A couple of weeks ago, Microsoft announced a number of new features for Windows Azure including a revamped subscription process making it easier than ever to try out the platform. In pointing out the risk-free nature of the offers in a previous post, I was referring specifically to the spending limit feature introduced for newly provisioned trial and MSDN offers. With this post I’ll dig a bit further into the specifics of the spending limit and how your Windows Azure subscriptions (new and existing) are affected.
All 3-month trial subscriptions and MSDN subscriber benefits for Windows Azure that were provisioned after the launch of the new process (December 10th, 2011) have a default “spending limit” of $0. As a result, if you exceed any of the monthly allotments of complimentary services associated with your subscription (see the table below), your subscription will be suspended until the next monthly billing cycle, at which point the usage meters are reset, and the account becomes available again.
There are a few nuances regarding the spending limit that may not be readily apparent:
When you log in to the Account Center for your Windows Azure account, you may see various notifications associated with your subscriptions. For instance, below is how my 3-month trial offer account appears a few days after provisioning it. Note there is one notification: Your Free Trial expires in 85 day(s). Would you like to upgrade now?
When you get close to reaching your monthly allotment, you’ll see another notification as highlighted below. (This view shows the details view of the 3-Month Free Trial offer selected from the list of subscriptions shown in the previous screen shot.)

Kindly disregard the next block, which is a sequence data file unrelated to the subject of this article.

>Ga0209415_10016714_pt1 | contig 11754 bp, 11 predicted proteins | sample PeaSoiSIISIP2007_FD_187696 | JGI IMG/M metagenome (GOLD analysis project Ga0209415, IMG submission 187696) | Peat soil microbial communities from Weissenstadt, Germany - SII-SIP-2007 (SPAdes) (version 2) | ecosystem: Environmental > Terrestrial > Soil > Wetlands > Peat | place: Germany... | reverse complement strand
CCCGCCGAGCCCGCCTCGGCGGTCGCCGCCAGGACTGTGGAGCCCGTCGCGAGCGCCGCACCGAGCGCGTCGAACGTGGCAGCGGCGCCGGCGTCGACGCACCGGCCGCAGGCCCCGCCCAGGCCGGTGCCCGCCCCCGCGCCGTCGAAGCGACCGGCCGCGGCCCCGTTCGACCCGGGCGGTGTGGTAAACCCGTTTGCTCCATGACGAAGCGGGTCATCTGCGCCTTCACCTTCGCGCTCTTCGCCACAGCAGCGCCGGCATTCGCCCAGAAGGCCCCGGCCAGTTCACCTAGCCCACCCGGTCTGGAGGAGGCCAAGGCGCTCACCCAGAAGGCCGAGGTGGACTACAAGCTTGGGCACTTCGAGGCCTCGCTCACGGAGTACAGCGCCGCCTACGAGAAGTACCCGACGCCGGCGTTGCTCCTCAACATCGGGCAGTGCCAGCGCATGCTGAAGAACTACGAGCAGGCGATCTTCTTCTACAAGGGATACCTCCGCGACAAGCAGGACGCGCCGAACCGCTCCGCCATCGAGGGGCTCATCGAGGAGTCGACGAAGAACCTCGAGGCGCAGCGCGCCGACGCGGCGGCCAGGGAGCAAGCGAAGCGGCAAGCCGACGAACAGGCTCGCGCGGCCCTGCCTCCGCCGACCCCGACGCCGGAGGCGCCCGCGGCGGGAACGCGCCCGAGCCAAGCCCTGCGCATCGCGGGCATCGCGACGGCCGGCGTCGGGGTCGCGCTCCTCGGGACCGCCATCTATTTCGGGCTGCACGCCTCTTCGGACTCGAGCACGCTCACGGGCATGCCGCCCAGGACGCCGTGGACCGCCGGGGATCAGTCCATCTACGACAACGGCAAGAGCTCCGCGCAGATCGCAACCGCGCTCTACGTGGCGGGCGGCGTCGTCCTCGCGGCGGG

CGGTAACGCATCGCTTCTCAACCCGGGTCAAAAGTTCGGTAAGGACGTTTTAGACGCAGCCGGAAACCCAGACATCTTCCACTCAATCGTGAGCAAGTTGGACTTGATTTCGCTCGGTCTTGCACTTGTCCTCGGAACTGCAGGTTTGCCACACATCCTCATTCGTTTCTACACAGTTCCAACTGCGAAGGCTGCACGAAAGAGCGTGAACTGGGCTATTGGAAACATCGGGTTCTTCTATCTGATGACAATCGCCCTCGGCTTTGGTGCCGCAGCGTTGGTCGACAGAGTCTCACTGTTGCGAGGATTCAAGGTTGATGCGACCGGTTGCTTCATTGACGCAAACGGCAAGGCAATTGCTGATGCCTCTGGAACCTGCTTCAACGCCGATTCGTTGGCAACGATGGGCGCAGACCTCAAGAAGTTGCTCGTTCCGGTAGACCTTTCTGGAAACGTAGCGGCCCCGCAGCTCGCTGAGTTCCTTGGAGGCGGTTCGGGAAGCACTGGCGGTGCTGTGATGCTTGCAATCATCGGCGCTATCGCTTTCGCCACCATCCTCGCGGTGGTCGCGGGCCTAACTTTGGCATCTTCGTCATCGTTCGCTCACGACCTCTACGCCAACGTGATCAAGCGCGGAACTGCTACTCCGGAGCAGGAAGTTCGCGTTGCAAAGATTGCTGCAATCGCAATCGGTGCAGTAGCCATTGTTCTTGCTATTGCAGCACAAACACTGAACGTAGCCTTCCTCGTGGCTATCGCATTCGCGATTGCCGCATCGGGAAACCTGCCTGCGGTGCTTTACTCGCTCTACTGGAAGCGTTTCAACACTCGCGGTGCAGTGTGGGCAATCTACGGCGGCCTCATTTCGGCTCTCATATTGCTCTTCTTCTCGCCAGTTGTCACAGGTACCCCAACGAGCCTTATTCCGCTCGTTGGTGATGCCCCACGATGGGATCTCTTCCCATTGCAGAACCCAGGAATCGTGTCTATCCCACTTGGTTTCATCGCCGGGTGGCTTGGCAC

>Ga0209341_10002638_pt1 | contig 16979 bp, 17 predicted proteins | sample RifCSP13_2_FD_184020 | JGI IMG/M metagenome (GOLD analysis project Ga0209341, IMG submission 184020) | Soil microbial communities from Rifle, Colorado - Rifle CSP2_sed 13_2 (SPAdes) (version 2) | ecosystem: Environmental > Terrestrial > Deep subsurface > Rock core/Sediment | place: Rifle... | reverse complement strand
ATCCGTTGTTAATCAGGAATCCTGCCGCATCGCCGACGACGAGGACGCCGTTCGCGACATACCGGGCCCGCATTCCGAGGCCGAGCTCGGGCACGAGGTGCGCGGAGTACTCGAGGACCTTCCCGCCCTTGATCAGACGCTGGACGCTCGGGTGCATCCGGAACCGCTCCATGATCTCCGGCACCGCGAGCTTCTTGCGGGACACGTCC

When you’ve reached the spending limit you see an updated notification indicating the subscription has been disabled to prevent charges, and the resource which has hit or exceeded the complimentary monthly allotment is highlighted. Note that below I’ve exceeded the compute allotment of 750 hours by over 200 hours! Clearly the allotments are not precisely enforced (attributing to the near-but-not-quite real-time nature of the account billing). Note, however, that my estimated bill is still $0; since the spending limit is in effect, I am not being charged for the overages ($24.48) that occurred due to the delay in suspending the account.
When you’ve reached the spending limit, you’ll also receive an e-mail from MSFT*Azure <email@example.com> informing you that the account has been disabled to prevent charges to your credit card and also giving instructions for disabling the spending limit so you can continue to use the account services.
At the point the spending limit has been reached, your subscription will be disabled (see below) until the next monthly billing cycle (or if this is the third month of the 3-month trial offer, your account will expire automatically). When an account is suspended, all compute services are removed. Storage accounts remain intact, but attempts to access them result in a 403 Forbidden exception (see callout below).
When your usage exhausts the monthly amounts included in your offer, we will disable your service for the remainder of that billing month, which includes removing any hosted services that you may have deployed. The data in your storage accounts and databases will be accessible in a read-only manner. At the beginning of the next billing month, your subscription will be re-enabled and you can re-deploy your hosted service(s) and have full access to your storage accounts and databases.
In my experience, the entire subscription is disabled, and attempts to access storage – even in a read-only manner - are met with a 403 Forbidden error with a return code of AccountIsDisabled. When using the Service Explorer in Visual Studio to access your suspended storage account, you’ll be erroneously notified that the storage key is invalid. Using another tool, such as Cerebrata’s Cloud Storage Studio provides more visibility into the actual HTTP response message: